Gartner researcher Tom Austin believes that the future of IT is much more about people than technology. While he makes a compelling and visionary argument, there are aspects of IT that will remain tied to a keyboard and screen.
It's become horribly cliche to talk about the importance of IT-business alignment and the need for IT professionals to become much more business-savvy, but Gartner's Tom Austin (right) takes it to the next level. He believes that the IT professional of the future will be less of an engineer and more of a social scientist.
What? Yes, you heard that right — the word "social" will become a key part of the IT professional's job description. It flies in the face of most of the stereotypes about techies and it sounds a little corny, but Austin does draw some interesting conclusions that are worth a look, if only because they are so unconventional.
Here are some of the most salient quotes from Austin on this subject (from an interview in Fast Company):
- "The problem with IT today is there are too many engineers and not enough social scientists."
- "Too often, we have measurement and reward systems that are focused on how many transactions did you process, how many orders did you ship, and how many deals did you close — rather than who helped these other people succeed."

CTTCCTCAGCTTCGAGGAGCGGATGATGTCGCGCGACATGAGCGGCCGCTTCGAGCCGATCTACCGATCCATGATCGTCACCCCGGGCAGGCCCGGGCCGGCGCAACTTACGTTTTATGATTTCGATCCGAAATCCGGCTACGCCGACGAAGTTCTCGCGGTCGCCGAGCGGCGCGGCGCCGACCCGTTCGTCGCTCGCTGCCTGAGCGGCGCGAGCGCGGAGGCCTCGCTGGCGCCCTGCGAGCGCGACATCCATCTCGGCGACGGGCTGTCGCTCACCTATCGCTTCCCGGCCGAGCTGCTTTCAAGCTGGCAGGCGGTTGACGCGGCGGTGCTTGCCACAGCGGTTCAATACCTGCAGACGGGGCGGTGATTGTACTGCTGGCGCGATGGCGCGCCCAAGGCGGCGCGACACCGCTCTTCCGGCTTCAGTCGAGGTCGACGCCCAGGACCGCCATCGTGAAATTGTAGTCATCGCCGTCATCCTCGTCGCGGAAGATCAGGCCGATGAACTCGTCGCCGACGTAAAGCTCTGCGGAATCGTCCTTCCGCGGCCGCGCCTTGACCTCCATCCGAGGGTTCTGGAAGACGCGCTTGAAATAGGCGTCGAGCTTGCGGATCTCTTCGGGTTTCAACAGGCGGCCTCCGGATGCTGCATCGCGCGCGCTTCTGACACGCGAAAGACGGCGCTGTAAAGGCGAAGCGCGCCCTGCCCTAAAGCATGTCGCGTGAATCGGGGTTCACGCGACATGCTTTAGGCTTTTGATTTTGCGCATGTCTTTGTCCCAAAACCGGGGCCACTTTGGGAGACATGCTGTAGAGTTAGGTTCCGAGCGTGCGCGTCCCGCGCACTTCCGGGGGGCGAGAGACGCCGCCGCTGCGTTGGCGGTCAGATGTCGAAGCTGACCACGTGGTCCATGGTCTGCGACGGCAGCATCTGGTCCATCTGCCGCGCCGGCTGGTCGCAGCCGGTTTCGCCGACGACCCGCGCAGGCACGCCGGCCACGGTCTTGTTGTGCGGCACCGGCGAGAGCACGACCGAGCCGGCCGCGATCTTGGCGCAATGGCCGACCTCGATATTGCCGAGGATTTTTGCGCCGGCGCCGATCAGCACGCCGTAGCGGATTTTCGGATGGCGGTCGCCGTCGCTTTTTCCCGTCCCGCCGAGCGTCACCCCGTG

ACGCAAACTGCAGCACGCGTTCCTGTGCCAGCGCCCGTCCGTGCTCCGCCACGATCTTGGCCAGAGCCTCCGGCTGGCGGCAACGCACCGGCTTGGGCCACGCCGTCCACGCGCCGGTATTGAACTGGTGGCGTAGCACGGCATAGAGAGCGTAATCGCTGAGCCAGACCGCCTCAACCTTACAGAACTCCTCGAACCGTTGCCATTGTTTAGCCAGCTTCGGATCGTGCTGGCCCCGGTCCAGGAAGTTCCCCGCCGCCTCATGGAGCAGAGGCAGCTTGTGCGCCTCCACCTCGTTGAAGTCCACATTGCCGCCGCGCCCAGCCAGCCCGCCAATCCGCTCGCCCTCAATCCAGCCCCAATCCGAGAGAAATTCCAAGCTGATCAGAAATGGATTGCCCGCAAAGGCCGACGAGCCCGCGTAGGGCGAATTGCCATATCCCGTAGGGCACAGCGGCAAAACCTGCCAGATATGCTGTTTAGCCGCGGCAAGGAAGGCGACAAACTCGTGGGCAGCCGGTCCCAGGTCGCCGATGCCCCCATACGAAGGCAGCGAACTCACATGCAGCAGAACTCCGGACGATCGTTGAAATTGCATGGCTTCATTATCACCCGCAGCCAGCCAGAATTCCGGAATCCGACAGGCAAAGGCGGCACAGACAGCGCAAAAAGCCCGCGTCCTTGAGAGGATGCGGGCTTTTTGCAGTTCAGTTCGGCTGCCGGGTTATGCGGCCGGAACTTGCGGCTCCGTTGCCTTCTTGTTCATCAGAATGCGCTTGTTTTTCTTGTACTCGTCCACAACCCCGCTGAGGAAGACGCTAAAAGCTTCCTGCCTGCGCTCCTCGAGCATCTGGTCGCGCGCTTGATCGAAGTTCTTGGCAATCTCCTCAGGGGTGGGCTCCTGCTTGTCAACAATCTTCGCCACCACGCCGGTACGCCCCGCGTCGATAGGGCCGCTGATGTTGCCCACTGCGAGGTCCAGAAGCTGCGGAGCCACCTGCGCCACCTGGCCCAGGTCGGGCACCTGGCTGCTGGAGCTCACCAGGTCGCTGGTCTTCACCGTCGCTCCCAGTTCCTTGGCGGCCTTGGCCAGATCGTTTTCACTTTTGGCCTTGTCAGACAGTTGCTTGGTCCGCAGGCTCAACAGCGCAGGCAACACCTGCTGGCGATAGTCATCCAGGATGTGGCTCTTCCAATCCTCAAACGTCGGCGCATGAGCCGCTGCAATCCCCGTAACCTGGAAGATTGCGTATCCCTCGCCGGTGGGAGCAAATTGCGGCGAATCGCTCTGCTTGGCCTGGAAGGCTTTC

- "There's a recognition that if you relax some controls — not all — you're probably going to get more creative behavior out of the individuals than if everything is locked down."
- "There are still people in IT who'll have to worry about keeping the systems running, but now we're going to think more about how to exploit the things we can do with social networking, expertise location, and all of the other higher-level social ordered phenomenon we can facilitate using technology."
- "It's not the technology that counts. It's the people."
The fact that IT keeps running into these issues about being more business-savvy and people-savvy may simply be a natural part of the evolution of the profession. My TechRepublic colleague Mark Kaelin said that when he was in business school studying accounting, his professors constantly drilled home the fact that too many accountants were just number crunchers and that what the field needed was accountants who were more focused on understanding the business and how they could best serve it. Sound familiar?
In order to evaluate Austin's arguments, let's take a look at the three segments that IT is going to be divided into over the next decade:1.) Operations and infrastructure management
We're primarily talking about server rooms, data centers, and network operations centers here. IT pros in this realm will manage the backend infrastructure that powers businesses large and small. In the years ahead, this category of IT is going to become highly centralized and highly commoditized. The increase of virtualization and cloud computing will hasten this development.
As a result, managed services companies will grow and take over the data center for many companies. It simply won't be cost-efficient to have your own data center, in many cases. As such, the administrators and engineers who run these uber-NOCs will be highly trained and highly versatile. They will be the blue collar workers of the IT industry, focused on maintenance and process work.